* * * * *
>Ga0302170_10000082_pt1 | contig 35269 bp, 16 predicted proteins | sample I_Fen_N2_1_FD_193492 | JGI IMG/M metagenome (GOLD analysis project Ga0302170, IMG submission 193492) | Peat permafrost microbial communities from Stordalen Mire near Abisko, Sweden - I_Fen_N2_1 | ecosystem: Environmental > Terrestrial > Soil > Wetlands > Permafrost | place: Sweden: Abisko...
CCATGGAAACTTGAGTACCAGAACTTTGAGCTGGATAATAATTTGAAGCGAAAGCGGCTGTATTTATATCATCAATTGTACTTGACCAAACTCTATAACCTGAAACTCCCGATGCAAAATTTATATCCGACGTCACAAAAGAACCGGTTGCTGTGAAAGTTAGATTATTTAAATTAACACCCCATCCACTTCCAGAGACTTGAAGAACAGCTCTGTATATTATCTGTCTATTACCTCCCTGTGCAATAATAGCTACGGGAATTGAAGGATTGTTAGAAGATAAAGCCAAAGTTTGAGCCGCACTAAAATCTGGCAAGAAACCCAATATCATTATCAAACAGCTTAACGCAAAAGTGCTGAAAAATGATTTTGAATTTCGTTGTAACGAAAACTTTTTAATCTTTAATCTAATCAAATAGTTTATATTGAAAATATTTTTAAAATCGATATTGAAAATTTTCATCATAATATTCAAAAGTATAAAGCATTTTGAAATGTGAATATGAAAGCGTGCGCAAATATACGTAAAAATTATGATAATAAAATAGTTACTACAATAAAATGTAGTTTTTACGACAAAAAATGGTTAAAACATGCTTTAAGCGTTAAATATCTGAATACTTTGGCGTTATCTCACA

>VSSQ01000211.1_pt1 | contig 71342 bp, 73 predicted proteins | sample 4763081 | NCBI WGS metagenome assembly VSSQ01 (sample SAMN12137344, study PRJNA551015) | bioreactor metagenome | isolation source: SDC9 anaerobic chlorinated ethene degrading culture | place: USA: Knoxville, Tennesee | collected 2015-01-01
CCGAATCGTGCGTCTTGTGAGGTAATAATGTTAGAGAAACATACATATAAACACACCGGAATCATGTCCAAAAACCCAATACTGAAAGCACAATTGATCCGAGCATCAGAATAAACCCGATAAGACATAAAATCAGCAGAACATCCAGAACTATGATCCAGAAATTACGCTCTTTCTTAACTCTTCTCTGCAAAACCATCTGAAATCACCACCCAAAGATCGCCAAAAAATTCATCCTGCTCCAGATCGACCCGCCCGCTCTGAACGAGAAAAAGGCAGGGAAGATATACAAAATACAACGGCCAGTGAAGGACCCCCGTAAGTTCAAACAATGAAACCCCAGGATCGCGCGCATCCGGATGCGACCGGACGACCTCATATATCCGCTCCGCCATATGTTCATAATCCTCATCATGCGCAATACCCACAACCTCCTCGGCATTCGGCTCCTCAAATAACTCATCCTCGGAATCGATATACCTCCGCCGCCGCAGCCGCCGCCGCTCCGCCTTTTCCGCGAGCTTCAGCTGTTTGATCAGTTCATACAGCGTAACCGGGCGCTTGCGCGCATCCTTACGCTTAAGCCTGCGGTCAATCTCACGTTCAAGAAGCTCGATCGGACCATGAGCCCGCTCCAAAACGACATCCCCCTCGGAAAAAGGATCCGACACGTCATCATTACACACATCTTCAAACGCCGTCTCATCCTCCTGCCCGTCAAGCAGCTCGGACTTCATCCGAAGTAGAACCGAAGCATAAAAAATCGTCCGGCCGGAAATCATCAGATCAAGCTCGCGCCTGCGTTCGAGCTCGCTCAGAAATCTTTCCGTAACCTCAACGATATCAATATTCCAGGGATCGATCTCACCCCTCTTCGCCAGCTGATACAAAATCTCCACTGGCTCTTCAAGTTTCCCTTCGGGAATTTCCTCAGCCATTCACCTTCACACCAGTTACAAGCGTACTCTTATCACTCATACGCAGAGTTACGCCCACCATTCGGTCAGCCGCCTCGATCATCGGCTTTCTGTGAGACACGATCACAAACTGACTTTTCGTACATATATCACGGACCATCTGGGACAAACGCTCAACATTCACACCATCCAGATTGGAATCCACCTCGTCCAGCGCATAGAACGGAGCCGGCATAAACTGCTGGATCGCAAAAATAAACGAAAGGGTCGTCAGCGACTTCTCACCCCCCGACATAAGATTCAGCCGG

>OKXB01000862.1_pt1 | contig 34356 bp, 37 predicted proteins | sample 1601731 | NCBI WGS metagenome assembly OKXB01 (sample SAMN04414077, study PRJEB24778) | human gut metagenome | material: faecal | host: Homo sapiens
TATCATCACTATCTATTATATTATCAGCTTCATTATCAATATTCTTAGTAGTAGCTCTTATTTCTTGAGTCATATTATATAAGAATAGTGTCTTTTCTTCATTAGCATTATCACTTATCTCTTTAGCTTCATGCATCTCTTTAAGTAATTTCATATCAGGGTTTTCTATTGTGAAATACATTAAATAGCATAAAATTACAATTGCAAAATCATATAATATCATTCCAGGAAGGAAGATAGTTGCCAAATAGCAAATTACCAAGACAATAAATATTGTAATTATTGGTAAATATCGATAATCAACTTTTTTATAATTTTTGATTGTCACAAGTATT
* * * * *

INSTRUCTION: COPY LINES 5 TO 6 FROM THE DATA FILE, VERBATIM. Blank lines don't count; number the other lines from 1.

>OKXB01000862.1_pt1 | contig 34356 bp, 37 predicted proteins | sample 1601731 | NCBI WGS metagenome assembly OKXB01 (sample SAMN04414077, study PRJEB24778) | human gut metagenome | material: faecal | host: Homo sapiens
TATCATCACTATCTATTATATTATCAGCTTCATTATCAATATTCTTAGTAGTAGCTCTTATTTCTTGAGTCATATTATATAAGAATAGTGTCTTTTCTTCATTAGCATTATCACTTATCTCTTTAGCTTCATGCATCTCTTTAAGTAATTTCATATCAGGGTTTTCTATTGTGAAATACATTAAATAGCATAAAATTACAATTGCAAAATCATATAATATCATTCCAGGAAGGAAGATAGTTGCCAAATAGCAAATTACCAAGACAATAAATATTGTAATTATTGGTAAATATCGATAATCAACTTTTTTATAATTTTTGATTGTCACAAGTATT